North Carolina cases. Three North Carolina cases on custody during traffic stops that you may want to read are State v. Washington, 330 N.C. 188 (1991) (defendant was in custody); State v. Beasley, 104 N.C. App. 529 (1991) (defendant was not in custody); State v. Seagle, 96 N.C. App. 318 (1989) (defendant was not in custody). These cases are summarized on pages 605-606 of Arrest, Search, and Investigation.

6 comments on “The Meaning of Custody During Traffic Stops Under Miranda v. Arizona and Berkemer v. McCarty

  1. What about a non-traffic stop? If a defendant is handcuffed at a residence as a result of a search warrant and the restraints are for “police safety,” can the officer ask “is this your dope?” to the restrained defendant?

    • Handcuffing a suspect who has been stopped based on reasonable suspicion can present separate issues under the Fourth and Fifth Amendments, the latter amendment under which Miranda is based.

      The Fourth Amendment issue is whether handcuffing has converted the seizure from one requiring only reasonable suspicion to one requiring probable cause. Handcuffing a suspect during an investigative stop for flight or security reasons generally does not convert the seizure to one requiring probable cause. See page 46 of Arrest, Search, and Investigation (4th ed. 2011).

      On the other hand, handcuffing often triggers a requirement for giving Miranda warnings because generally a reasonable person in the suspect’s position would believe he or she is under arrest or the functional equivalent. See State v. Johnston, 154 N.C. App. 500 (2002) (custody even though officers informed the defendant that he was not under arrest but only in “secure custody” for the defendant’s safety and the safety of others); State v. Hemphill, 219 N.C. App. 50 (2012); State v. Crudup, 157 N.C. App. 657 (2003).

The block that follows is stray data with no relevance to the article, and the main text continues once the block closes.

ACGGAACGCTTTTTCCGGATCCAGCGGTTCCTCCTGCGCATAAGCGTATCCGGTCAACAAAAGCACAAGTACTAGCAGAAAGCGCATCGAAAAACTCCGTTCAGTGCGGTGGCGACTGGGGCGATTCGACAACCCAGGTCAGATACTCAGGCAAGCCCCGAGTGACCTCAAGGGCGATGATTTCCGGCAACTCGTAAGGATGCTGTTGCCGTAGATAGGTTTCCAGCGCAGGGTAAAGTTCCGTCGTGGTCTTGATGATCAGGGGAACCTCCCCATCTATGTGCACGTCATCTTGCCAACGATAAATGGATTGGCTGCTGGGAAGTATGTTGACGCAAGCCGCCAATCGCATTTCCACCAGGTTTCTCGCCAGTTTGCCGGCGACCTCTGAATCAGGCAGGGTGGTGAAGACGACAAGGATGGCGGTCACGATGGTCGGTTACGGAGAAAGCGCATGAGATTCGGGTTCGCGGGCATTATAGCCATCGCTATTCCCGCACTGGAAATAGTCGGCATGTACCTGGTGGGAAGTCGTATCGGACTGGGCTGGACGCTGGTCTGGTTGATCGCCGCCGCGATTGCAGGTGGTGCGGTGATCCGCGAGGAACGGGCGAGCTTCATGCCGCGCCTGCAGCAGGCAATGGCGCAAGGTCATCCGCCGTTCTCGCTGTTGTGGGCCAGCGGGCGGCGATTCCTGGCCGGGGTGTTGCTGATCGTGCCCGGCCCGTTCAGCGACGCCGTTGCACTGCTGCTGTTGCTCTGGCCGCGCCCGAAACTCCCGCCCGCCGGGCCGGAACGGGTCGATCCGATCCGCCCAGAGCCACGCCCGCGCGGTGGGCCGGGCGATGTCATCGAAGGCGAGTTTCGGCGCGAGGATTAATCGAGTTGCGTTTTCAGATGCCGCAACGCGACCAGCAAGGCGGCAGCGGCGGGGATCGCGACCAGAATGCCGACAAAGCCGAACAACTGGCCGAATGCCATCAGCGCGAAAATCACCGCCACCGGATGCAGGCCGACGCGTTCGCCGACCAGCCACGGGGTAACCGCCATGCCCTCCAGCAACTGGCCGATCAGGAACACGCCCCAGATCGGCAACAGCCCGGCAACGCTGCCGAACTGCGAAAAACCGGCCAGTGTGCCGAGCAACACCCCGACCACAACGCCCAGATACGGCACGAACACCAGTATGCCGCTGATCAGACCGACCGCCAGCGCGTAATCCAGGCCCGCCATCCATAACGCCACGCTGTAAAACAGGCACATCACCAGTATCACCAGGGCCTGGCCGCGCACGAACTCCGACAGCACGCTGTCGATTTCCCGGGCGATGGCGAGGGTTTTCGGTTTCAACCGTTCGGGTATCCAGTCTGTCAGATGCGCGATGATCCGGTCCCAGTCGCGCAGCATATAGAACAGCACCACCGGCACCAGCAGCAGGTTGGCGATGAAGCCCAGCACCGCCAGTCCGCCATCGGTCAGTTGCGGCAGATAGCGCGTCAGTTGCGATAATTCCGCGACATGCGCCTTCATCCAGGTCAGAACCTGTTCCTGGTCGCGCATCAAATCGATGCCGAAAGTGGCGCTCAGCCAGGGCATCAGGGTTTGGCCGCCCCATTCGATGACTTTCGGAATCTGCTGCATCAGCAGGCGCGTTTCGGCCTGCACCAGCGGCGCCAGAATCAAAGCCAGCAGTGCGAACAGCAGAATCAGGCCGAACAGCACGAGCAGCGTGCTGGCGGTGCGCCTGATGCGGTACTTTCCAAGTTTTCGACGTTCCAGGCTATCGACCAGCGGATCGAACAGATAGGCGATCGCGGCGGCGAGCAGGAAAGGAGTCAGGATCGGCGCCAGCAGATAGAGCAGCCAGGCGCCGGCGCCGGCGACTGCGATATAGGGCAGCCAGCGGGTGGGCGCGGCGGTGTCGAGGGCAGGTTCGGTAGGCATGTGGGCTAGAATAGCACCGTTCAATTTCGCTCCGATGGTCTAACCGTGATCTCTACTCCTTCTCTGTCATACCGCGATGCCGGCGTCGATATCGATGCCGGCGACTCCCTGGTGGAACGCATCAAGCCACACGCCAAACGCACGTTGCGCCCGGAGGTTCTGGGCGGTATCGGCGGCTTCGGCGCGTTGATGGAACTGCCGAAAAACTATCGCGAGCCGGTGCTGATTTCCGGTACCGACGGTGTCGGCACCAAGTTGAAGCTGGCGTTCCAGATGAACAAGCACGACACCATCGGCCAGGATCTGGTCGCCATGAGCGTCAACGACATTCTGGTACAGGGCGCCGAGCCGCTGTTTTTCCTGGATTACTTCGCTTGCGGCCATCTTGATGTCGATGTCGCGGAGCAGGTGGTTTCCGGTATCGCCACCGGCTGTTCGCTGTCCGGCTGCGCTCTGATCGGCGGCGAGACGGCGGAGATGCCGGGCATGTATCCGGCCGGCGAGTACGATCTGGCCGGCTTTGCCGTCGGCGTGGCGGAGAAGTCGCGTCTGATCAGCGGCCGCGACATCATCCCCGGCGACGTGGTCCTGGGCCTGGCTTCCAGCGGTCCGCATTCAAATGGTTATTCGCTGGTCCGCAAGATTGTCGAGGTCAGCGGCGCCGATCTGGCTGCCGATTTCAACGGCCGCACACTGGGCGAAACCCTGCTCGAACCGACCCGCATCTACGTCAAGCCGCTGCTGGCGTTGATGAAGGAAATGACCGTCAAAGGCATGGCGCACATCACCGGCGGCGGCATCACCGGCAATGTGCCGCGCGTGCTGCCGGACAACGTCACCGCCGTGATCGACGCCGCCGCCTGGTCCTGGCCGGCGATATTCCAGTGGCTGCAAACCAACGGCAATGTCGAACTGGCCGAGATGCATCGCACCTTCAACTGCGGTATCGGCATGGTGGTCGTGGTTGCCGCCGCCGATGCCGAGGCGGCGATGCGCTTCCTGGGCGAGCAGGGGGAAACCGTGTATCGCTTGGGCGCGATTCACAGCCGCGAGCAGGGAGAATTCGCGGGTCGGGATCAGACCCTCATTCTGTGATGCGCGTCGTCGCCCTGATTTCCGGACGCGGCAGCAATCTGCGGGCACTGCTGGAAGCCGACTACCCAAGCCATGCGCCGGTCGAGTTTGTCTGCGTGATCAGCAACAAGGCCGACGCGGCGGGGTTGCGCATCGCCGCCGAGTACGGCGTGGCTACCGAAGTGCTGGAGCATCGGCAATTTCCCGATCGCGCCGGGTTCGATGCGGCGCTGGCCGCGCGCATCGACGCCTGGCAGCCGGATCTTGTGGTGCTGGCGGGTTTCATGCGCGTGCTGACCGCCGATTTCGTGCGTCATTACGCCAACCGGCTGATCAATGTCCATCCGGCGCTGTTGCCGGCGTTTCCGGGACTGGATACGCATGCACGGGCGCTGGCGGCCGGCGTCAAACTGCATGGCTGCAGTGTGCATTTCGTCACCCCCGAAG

2. For years I have been posting a question concerning ‘holds, arrests, and possible un-arrests’.

    One officer makes a routine traffic stop for alleged speeding nothing else. Then claims he smells alcohol, and the routine starts. Eye, test, walk test etc. He determines that there needs to be a ‘intoxilator 2000’ test. It’s near the end of his shift, so he calls another officer that has been setting alone the road with a female stopped for an alleged DWI, whom releases the female after an hour and comes to the seance. He holds his target (victim) for 10 or 15 minutes after his determination that the intox 2000 test was needed till the officer whom had held a female along the road for an hour to arrive.

    The second officer repeats and the road side tests takes custody from the officer that made the stop who then writes the speeding ticket that the first officer alleged was probable cause to make the stop making it appear as if he had made the stop on the official records and reports.